KSA seminar teaches do-it-yourself beer-making

January 29, 2010 by · 2 Comments 

Nathan Griffiths shows how to use a hydrometer to measure alcohol at the Cloverdale campus on Jan. 19. (Jacob Zinn photo)

Nathan Griffiths shows how to use a hydrometer to measure alcohol at the Cloverdale campus on Jan. 19. (Jacob Zinn photo)

Who needs a liquor license when students can make their own beer?

On Jan. 19, Nathan Griffiths of the KSA lead a home-brewing seminar at Kwantlen’s Cloverdale campus for about a dozen students, teaching them how to fermented lagers and ales.

“Beer is always popular, definitely an important part of social life,” said Griffiths,  who had a copy of Homebrewing for Dummies. “I just wanted to kind of teach them the science and the process and the history, and of course, how to make it yourself for fun and save some money.”

For the KSA, teaching students to make beer is cheaper than getting a liquor license for a special event, which was a factor in making this first of four educational seminars.

Griffiths got into homebrewing after going to a you-brew business and learning the process of brewing batches of beer.

“I find it to be a much more social way to have friends over,” he said. “If they do a batch, I’ll do a batch and we can swap back and forth. That way, you’re not drinking half a keg of one type of beer.”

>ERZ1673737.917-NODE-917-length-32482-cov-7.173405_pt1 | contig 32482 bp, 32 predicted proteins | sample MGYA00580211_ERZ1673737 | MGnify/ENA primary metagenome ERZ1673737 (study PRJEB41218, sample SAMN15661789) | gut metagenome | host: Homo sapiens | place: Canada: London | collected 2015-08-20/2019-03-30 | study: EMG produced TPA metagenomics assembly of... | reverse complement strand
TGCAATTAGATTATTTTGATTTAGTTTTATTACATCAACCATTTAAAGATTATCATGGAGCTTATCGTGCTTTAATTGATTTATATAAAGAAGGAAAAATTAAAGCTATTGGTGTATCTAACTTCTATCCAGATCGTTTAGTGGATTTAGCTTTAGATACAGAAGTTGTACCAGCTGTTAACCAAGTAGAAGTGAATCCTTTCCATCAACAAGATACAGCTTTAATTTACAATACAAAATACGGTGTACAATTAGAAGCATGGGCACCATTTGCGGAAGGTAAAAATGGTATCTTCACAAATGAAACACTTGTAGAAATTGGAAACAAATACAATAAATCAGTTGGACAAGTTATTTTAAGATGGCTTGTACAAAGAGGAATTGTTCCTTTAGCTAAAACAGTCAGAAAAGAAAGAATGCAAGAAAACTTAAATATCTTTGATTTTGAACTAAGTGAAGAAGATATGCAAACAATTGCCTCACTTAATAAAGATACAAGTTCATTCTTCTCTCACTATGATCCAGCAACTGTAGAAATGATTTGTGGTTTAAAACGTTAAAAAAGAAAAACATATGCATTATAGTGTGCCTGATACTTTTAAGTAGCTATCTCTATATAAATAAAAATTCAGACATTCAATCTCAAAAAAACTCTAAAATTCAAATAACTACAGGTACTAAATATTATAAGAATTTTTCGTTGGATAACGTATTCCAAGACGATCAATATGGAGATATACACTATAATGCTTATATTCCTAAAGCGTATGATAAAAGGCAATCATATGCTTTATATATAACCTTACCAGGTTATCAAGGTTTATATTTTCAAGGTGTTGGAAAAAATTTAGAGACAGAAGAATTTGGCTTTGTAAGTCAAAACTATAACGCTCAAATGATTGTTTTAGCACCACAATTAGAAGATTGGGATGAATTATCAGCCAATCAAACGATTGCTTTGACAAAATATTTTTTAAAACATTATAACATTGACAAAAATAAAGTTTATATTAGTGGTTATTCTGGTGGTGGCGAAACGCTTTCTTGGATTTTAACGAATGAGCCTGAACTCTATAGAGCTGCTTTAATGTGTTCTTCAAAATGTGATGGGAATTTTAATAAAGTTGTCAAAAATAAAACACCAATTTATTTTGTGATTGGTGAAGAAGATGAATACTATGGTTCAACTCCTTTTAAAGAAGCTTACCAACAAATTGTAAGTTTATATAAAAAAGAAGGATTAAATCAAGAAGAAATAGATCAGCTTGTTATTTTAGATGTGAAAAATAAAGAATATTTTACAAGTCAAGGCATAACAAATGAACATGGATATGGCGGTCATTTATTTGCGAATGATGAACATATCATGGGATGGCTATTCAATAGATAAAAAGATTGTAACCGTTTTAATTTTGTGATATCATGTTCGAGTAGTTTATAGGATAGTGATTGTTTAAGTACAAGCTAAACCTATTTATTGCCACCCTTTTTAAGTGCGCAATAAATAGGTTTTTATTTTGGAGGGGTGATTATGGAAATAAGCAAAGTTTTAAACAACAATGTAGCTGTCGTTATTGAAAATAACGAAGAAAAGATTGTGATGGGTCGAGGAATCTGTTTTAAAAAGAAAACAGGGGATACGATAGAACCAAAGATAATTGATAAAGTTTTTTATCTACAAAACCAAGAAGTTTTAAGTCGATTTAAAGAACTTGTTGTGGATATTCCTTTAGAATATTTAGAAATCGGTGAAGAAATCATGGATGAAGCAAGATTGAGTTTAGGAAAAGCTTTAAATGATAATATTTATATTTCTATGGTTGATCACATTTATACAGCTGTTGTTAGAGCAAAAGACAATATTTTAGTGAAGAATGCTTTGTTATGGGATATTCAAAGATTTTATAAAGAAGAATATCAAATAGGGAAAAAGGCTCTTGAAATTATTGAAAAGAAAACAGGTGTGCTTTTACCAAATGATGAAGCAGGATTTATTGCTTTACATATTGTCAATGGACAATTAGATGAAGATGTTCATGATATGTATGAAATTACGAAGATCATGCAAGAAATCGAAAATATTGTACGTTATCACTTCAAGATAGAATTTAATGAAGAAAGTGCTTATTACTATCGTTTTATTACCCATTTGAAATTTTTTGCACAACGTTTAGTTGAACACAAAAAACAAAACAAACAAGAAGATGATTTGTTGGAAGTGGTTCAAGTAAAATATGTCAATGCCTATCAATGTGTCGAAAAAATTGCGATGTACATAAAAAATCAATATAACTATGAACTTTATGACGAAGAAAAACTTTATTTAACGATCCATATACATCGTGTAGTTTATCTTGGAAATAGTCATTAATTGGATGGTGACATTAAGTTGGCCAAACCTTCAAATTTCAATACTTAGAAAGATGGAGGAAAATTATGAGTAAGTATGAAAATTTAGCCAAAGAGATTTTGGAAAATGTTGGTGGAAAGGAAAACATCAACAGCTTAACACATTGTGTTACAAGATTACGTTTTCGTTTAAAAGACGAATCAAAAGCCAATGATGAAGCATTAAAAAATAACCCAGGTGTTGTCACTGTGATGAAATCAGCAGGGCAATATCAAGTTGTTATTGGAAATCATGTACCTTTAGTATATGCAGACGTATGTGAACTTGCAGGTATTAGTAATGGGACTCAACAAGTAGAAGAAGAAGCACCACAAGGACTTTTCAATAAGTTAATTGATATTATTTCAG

It’s illegal to distill hard alcohol, but making beer, wine and cider at home is permitted.

Griffiths recommends first-time brewers use a kit, which is often affordable and come with the ingredients needed to make beer: pre-mixed barley, hops, yeast and fine sugar. He stresses that the instruments must be sanitized because any bacteria can ruin a batch.

The process of homebrewing involves boiling sugar and the contents of a kit in water and leaving it in the primary fermenter for a week. Then it is moved into a secondary fermenter for another two to eight weeks (depending on the recipe) to make the beer more flavourful. Another cup of fine sugar is added to create carbonation and the beer is siphoned into bottles for one more week before consumption.

The temperature is also key during fermentation. Ales can be brewed at room temperature, but lagers should be kept at 10 C.

Events such as this are to being held to encourage student life on different campuses. Cloverdale has two more seminars: one on tenant’s rights and another on the B.C. Industry Training Authority for apprenticeships in different fields of work.